Preserve meat at home with a pressure canner
Using a pressure canner to preserve meat can help you create a quick and easy meal for the future.
Canned meats are a quick easy way to create a meal. Meat is processed by pressure canning because it is a low acid food. First, decide what type of meat you will be canning; this can include bear, beef, venison, veal, lamb or pork. After you decide the type of meat you will be processing then you need to decide in what form you would like to preserve your meat - strips, cubed, chunks or ground. For this article, we will use cubed meat in a jar.
At this point, we know we will be using the pressure canner, jars, lids and rings. It is best to have these items washed rinsed and sanitized, ready for use before the process of filling the jars. Now let’s package the jars.
Always package high-quality meat and remove excess fat before processing. It may be necessary to soak wild game in saltwater brine before packaging to remove some of the strong flavors it can produce. Cut the meat into 1-inch cubes.
There are two ways to pack the jars, either hot pack or cold pack. Here are both methods; you can decide which one you like best.
- Hot pack. Precook the cubes of meat in a small amount of oil. You can do this by roasting in an oven or fry in a pan. After browning, pack the hot meat into hot jars. Do not pack it tight in the jar. Leave a 1-inch headspace. A headspace is the air between the product and the rim of the jar. Use a measuring tool used specifically for canning to be sure you have left the right amount of headspace. Now it is time to add the salt: ½ teaspoon to pints and 1 teaspoon to quarts, if desired. Next pour boiling broth, water or meat juices in the jar covering the meat, leaving a 1-inch headspace. Remove air bubbles by sliding a plastic knife or tool down the inside of the jar, then add more liquid if needed. Wipe the rim clean, adjust the lids, and process.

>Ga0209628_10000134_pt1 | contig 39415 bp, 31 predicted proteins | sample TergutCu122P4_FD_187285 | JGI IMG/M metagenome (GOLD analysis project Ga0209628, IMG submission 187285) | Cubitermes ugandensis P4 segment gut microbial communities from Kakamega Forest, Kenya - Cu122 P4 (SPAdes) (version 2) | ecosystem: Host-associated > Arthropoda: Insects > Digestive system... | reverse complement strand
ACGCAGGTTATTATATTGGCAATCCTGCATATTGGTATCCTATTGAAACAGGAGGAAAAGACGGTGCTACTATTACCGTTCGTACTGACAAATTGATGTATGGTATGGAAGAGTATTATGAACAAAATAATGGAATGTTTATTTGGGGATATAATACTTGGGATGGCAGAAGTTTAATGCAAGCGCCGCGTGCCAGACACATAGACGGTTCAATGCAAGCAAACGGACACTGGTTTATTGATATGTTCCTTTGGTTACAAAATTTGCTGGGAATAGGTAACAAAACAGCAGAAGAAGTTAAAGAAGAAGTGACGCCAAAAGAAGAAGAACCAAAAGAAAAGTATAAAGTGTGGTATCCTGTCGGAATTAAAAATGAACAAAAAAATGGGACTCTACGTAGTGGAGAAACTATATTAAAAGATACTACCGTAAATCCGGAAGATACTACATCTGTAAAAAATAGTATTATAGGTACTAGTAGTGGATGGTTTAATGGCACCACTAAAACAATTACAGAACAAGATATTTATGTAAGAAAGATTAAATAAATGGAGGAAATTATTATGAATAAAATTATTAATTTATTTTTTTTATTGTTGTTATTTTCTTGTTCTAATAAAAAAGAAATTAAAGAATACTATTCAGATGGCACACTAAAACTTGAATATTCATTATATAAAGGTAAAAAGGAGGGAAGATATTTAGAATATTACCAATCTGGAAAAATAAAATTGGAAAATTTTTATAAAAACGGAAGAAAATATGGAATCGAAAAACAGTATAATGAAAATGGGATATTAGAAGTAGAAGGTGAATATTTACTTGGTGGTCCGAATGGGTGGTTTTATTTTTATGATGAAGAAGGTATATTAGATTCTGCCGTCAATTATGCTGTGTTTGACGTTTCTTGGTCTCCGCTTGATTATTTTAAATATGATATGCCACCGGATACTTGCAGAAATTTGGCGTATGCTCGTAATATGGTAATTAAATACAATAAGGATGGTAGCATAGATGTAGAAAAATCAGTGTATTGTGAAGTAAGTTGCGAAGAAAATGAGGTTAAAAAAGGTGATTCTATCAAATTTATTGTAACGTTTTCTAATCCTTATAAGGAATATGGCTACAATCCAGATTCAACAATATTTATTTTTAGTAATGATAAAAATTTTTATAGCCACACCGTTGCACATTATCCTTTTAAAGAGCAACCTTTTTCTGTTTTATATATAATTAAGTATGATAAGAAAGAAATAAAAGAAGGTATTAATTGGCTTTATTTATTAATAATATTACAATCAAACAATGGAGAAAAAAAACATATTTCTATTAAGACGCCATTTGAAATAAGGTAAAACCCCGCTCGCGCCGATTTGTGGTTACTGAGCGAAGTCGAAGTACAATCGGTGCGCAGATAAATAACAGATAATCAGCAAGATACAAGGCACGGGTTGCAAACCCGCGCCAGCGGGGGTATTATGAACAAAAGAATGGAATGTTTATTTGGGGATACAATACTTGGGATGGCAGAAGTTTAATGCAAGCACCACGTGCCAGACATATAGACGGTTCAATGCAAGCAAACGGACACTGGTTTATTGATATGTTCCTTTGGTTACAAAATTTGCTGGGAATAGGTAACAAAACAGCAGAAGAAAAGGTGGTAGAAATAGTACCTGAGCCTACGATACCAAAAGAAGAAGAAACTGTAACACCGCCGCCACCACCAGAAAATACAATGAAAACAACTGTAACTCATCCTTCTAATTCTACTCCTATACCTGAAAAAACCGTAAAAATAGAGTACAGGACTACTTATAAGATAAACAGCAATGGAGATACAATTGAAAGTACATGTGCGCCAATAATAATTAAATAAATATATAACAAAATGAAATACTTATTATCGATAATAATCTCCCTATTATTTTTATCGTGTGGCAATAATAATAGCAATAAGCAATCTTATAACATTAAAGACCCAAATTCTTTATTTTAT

- Cold pack. Add ½ teaspoon of salt to each pint jar and 1 teaspoon of salt to each quart, if you desire to add salt to your meat. Cut your meat into chunks and fill each hot jar leaving 1-inch headspace. Do not add liquid. Wipe the rims free of debris, adjust lids, and process in a pressure canner.
- For both processing methods, pints take 75 minutes, and quarts take 90 minutes, at 10 pounds pressure.
Michigan State University recommends closely following the recipe for either hot pack or cold pack when processing meat in a jar. Enjoy the ability to create a healthy meal from a jar when you have taken care to home process your meat.